The AWB has a tracking number which can be used to check the status of delivery, and current position of the shipment. The number consists of a three digits airline identifier issued by IATA and a 8 digit number. The last number being a check digit. The first 7 digits can be divided by 7 using Long division and the remainder will be the last digit. The first three copies are classified as originals. The first copy is retained by the issuing carrier or their appointed agent. The 2nd copy by the receiving carrier or their appointed agent. The 3rd copy is used as Proof Of Delivery (POD).
The goods in the air consignment are consigned directly to the party (the consignee) named in the letter of credit (L/C). Unless the goods are consigned to a third party like the issuing bank, the importer can obtain the goods from the carrier at destination without paying the issuing bank or the consignor. Therefore, unless a cash payment has been received by the exporter or the buyer's integrity is unquestionable, consigning goods directly to the importer is risky.
For air consignment to certain destinations, it is possible to arrange payment on a COD (cash on delivery) basis and consign the goods directly to the importer. The goods are released to the importer only after the importer makes the payment and complies with the instructions in the AWB.
In air freight, the exporter (the consignor) often engages a freight forwarder or consolidator to handle the forwarding of goods. The consignor provides a Shipper's Letter of Instructions which authorizes the forwarding agent to sign certain documents (e.g. the AWB) on behalf of the consignor.
The AWB must indicate that the goods have been accepted for carriage, and it must be signed or authenticated by the carrier or the named agent for or on behalf of the carrier. The signature or authentication of the carrier must be identified as carrier, and in the case of agent signing or authenticating, the name and the capacity of the carrier on whose behalf the agent signs or authenticates must be indicated.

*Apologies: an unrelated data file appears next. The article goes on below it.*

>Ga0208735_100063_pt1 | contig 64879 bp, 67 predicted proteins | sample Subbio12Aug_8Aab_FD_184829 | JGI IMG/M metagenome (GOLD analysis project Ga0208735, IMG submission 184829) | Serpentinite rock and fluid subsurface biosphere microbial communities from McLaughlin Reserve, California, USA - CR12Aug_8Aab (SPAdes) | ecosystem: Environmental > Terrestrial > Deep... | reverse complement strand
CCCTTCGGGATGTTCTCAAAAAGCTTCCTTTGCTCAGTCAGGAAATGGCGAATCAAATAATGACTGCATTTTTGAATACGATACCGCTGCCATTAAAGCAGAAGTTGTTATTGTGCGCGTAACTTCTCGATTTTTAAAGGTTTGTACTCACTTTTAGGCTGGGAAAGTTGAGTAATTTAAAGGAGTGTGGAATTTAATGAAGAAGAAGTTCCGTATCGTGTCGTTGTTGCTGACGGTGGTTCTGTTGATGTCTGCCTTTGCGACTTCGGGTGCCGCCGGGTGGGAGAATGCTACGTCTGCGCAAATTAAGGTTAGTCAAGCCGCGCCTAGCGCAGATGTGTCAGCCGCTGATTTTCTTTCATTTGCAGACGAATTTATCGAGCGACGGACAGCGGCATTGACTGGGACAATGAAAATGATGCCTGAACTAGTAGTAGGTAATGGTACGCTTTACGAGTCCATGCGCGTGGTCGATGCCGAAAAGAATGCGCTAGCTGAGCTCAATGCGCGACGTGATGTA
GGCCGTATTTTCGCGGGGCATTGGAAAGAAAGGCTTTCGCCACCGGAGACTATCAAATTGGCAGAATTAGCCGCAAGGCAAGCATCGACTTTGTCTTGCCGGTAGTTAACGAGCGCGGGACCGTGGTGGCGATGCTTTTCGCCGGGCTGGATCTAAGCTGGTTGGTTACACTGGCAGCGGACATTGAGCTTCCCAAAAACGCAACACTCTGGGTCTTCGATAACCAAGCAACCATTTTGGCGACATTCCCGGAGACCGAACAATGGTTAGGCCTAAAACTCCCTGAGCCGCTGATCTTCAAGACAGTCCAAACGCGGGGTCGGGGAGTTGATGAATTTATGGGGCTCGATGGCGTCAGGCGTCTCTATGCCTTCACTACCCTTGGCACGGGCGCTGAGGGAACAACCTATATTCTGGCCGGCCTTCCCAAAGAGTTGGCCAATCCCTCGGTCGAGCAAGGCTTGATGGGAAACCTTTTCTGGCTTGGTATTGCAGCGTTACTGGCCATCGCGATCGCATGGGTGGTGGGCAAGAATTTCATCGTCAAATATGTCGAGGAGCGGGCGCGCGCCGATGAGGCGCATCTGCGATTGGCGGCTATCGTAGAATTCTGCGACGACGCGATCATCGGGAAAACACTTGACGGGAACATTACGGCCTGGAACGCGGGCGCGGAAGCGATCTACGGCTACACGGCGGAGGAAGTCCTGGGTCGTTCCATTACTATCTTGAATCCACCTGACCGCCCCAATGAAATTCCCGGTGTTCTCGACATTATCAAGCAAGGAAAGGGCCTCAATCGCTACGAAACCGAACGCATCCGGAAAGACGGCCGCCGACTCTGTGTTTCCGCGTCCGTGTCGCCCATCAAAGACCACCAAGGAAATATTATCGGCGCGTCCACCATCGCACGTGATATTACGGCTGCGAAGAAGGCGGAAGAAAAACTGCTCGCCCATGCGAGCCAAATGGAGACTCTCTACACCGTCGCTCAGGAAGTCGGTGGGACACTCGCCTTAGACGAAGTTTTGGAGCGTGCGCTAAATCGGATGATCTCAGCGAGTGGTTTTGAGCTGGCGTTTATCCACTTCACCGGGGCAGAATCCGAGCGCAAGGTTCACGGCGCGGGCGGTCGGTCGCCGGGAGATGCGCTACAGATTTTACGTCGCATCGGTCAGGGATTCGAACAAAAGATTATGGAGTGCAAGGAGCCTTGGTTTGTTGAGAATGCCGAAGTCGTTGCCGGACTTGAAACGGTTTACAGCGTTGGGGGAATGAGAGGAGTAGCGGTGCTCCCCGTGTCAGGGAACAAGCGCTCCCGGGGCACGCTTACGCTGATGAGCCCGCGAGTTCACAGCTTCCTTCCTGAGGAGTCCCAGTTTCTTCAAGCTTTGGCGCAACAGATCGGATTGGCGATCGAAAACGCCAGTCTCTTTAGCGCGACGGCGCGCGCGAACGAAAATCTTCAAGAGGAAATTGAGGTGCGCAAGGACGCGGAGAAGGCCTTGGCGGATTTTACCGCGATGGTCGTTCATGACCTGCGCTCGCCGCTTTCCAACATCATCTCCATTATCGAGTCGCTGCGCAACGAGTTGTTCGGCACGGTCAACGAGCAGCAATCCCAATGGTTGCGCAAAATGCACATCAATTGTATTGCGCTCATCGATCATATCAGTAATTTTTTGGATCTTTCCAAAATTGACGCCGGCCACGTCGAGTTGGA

International AWBs that contain consolidated cargo are called master air waybills (MAWB). MAWBs have additional papers called house air waybills (HAWB). Each HAWB contains information of each individual shipment (consignee, contents, etc.) within the consolidation. International AWBs that are not consolidated (only one shipment in one bill) are called simple AWBs.
A house air waybill can also be created by a freight forwarder. When the shipment is booked, the airline issues a MAWB to the forwarder, who in turn issues their own house air waybill to the customer.
Cargo Agent's Handbook, Resolution 807, IATA.
In reviewing dispute over loss of air cargo involving Warsaw Convention, Second Circuit holds that United States' 1998 ratification of Montreal Protocol of 1975 did not result in ratification of Hague Protocol of 1955.
Oct 01, 2005; The subrogated underwriter of Asco Industries, N.V. (Asco) attempted to recover damages from American Airlines, Inc. for its loss...